…Reagan said America could be great again not because he himself was a powerful magician who could make it so, but because the people themselves were resourceful and would succeed if only the government didn’t hamper them. As he said in his 1980 convention speech, “’Trust me’ government asks that we concentrate our hopes and dreams on one man; that we trust him to do what’s best for us. My view of government places trust not in one person or one party, but in those values that transcend persons and parties. The trust is where it belongs — in the people.”…

All of this — and more — should be promoted in terms of unlocking vast human potential, and especially American potential, not by administrative command-and-control but through the incentives and dynamism of ordered liberty in a strong, voluntary, civil society.

These visions are closely related. But how do people feeling adrift and unmoored from once shared principles recover the courage of conviction and motivation to speak out, encourage others and try to re-order liberty together, for “a strong, voluntary, civil society”?

Robert Royal at least offers some sobering thoughts to start this consequential election year.

In 2016, the disproportion between the magnitude of our problems and the smallness of the candidates who claim to be able to fix them is large, perhaps larger than ever before in our history.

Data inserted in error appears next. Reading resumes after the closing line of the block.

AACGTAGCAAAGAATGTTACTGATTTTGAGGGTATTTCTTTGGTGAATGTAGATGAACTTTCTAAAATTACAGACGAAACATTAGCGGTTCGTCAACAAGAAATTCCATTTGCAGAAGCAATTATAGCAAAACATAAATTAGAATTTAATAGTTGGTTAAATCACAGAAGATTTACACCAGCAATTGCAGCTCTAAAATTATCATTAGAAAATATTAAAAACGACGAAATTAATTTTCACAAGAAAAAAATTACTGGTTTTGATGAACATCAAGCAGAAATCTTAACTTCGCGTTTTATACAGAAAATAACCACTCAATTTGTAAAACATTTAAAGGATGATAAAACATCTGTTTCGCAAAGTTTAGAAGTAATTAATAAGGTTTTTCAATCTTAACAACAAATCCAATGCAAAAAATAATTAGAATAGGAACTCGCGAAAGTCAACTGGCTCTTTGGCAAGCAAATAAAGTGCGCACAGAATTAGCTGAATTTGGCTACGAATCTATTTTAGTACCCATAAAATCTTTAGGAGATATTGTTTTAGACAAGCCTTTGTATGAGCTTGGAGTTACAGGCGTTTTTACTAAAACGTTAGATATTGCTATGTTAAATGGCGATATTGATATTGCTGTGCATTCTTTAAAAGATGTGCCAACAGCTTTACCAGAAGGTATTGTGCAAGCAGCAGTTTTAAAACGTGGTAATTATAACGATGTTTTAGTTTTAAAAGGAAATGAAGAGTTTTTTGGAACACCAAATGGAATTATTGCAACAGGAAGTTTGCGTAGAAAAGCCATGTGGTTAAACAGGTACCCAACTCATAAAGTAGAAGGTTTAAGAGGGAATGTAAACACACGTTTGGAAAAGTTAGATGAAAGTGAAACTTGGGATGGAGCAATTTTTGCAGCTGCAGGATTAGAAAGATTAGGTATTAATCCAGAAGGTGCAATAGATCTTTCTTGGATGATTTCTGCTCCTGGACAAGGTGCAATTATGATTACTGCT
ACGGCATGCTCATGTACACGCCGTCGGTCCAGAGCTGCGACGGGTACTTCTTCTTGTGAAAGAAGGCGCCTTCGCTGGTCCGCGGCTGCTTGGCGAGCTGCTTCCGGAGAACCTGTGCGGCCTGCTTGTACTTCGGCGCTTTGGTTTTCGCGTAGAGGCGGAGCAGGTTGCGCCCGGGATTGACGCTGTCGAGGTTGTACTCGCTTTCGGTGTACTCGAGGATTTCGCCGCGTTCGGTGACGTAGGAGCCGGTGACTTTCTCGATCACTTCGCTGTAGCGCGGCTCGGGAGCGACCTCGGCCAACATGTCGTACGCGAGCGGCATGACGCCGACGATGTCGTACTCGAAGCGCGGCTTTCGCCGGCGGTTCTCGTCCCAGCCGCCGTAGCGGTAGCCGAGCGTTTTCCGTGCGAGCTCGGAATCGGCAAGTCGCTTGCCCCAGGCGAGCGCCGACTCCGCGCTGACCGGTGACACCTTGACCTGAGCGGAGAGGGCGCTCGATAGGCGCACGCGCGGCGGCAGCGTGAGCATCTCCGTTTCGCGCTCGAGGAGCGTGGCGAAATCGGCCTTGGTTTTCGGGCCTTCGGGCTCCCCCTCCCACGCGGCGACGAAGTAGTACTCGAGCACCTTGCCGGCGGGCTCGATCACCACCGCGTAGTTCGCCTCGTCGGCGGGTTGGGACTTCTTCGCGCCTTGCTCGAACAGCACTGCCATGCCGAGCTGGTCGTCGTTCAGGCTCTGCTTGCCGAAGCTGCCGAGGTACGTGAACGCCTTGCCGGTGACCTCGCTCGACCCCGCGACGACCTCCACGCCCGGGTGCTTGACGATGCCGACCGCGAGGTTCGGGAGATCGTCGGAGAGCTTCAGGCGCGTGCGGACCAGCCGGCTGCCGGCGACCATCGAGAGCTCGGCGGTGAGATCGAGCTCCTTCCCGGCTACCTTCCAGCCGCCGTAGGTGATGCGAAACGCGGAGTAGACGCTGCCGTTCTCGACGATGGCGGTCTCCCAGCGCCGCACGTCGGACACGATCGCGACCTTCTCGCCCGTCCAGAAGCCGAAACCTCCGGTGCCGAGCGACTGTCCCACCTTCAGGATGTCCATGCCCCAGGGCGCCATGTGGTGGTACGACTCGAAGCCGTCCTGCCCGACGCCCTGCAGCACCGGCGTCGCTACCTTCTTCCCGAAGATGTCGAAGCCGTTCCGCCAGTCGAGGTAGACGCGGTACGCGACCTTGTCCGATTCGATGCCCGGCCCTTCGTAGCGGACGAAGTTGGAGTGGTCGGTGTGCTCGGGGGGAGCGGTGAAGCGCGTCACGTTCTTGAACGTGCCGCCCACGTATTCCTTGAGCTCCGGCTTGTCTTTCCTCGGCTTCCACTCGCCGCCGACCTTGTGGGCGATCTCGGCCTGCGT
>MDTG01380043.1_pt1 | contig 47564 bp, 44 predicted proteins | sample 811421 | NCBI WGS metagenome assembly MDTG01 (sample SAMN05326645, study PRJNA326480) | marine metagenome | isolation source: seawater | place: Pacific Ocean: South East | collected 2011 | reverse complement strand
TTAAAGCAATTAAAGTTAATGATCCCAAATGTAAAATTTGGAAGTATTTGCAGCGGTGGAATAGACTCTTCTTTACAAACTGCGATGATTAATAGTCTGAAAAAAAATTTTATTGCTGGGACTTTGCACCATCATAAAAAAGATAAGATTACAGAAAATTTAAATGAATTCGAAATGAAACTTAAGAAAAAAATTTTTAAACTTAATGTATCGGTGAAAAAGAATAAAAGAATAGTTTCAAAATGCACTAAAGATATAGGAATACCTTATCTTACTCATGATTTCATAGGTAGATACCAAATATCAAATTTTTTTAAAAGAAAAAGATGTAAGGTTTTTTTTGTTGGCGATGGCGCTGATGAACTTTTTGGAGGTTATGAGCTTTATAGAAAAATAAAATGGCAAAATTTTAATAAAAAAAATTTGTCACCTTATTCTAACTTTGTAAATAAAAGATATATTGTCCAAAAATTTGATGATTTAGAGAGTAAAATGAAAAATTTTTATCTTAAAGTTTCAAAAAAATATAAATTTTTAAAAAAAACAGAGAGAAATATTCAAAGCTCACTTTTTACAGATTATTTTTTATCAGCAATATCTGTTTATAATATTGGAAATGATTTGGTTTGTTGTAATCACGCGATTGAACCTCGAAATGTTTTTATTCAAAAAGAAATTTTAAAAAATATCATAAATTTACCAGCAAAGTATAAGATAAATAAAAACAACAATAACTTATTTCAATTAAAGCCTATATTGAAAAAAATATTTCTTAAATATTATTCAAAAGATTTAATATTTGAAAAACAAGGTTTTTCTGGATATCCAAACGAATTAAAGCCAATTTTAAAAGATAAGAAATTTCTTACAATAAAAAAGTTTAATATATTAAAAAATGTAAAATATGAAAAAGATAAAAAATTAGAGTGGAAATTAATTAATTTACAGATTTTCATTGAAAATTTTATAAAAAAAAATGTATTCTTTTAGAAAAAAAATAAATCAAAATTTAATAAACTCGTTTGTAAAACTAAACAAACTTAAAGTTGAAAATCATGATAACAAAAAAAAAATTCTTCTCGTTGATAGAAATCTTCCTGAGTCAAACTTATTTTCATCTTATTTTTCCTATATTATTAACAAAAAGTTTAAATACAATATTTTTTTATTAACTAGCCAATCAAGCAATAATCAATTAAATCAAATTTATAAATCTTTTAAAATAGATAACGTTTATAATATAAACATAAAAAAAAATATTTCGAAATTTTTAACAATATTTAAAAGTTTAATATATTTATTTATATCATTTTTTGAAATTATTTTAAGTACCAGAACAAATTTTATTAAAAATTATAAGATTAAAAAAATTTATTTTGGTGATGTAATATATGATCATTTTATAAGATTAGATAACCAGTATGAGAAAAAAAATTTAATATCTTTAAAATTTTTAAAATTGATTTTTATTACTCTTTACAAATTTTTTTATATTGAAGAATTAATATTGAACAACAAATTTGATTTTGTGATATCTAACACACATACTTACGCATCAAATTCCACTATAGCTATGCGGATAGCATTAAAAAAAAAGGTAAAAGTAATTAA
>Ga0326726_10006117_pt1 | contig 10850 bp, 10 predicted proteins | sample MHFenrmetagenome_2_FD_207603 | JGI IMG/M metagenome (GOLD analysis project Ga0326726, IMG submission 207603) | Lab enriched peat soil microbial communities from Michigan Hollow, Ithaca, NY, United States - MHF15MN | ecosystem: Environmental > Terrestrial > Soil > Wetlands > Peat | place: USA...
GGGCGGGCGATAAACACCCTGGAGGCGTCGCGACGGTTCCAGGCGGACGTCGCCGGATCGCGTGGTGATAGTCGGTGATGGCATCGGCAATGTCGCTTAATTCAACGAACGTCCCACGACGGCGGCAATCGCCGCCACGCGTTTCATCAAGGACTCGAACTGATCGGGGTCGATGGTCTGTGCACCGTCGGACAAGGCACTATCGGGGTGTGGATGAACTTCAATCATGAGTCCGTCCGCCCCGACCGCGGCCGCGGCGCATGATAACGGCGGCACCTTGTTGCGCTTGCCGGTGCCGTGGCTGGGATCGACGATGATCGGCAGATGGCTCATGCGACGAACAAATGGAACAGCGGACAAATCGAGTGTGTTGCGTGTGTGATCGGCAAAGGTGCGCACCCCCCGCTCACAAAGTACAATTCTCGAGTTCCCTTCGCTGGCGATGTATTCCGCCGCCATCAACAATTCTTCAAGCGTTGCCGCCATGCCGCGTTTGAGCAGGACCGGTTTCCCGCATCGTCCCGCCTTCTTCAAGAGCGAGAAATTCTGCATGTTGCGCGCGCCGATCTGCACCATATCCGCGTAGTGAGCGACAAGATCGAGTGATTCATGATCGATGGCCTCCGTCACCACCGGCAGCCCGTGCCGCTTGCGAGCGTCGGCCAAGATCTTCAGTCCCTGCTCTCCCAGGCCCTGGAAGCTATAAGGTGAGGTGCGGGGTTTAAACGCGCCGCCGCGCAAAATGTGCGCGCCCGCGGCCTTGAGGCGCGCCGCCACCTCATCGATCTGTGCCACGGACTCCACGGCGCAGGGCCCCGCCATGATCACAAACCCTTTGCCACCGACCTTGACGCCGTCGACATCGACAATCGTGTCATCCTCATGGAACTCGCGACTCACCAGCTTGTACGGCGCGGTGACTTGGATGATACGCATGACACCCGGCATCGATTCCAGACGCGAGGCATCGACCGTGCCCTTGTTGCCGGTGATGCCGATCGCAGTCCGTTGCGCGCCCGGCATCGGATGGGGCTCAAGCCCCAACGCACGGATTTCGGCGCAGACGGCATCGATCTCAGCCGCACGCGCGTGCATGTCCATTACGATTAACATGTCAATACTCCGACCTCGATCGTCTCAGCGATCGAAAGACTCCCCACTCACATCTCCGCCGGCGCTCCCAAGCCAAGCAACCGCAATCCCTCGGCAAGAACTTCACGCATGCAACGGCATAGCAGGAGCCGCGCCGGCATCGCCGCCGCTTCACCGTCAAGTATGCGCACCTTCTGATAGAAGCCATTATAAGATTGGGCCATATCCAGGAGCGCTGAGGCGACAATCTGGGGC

(His respected and considered opinion. I don’t entirely share it all. It’s a taller task than in recent memory. One or two candidates may be up to it, “may” being the operative word.)

And here it gets, in his word, “interesting”.

The central difficulty is our core doubt about what America and Western civilization are – or might be – anymore. This is no mere policy question. The feeling is widespread and non-partisan. People across the political spectrum – and, I’ve found, in other developed nations as well – complain that they “don’t recognize” their own countries anymore. An extraordinary, almost unprecedented thing.

We’re like the Israelites in exile, except we haven’t gone anywhere…

Striking line.

Does anyone think that if we only get taxes right, or immigration, or foreign policy, or healthcare, we’ll be back on the right road? Important issues, to be sure, but singly or together don’t address the real problem: a failing national vision…

And we ourselves are deeply troubled. Many particulars need fixing in America, but the thing we lack, the thing no political candidate currently seems to be able to give us, is a renewed and realistic sense of ourselves – something that has to be rooted in a truth deeper than economics and politics, in the “Creator” our Founders invoked and the condition of the American people. Without that spirit of confidence about the foundation, reforms won’t mean much.

So maybe take heart from that Reagan address so filled with hope and inspiration, because inspired, hopeful people can overcome considerable challenges.

I have seen the human race through a period of unparalleled tumult and triumph…

I have not only seen, but lived the marvels of what historians have called the “American Century.” Yet, tonight is not a time to look backward. For while I take inspiration from the past, like most Americans, I live for the future. So this evening, for just a few minutes, I hope you will let me talk about a country that is forever young.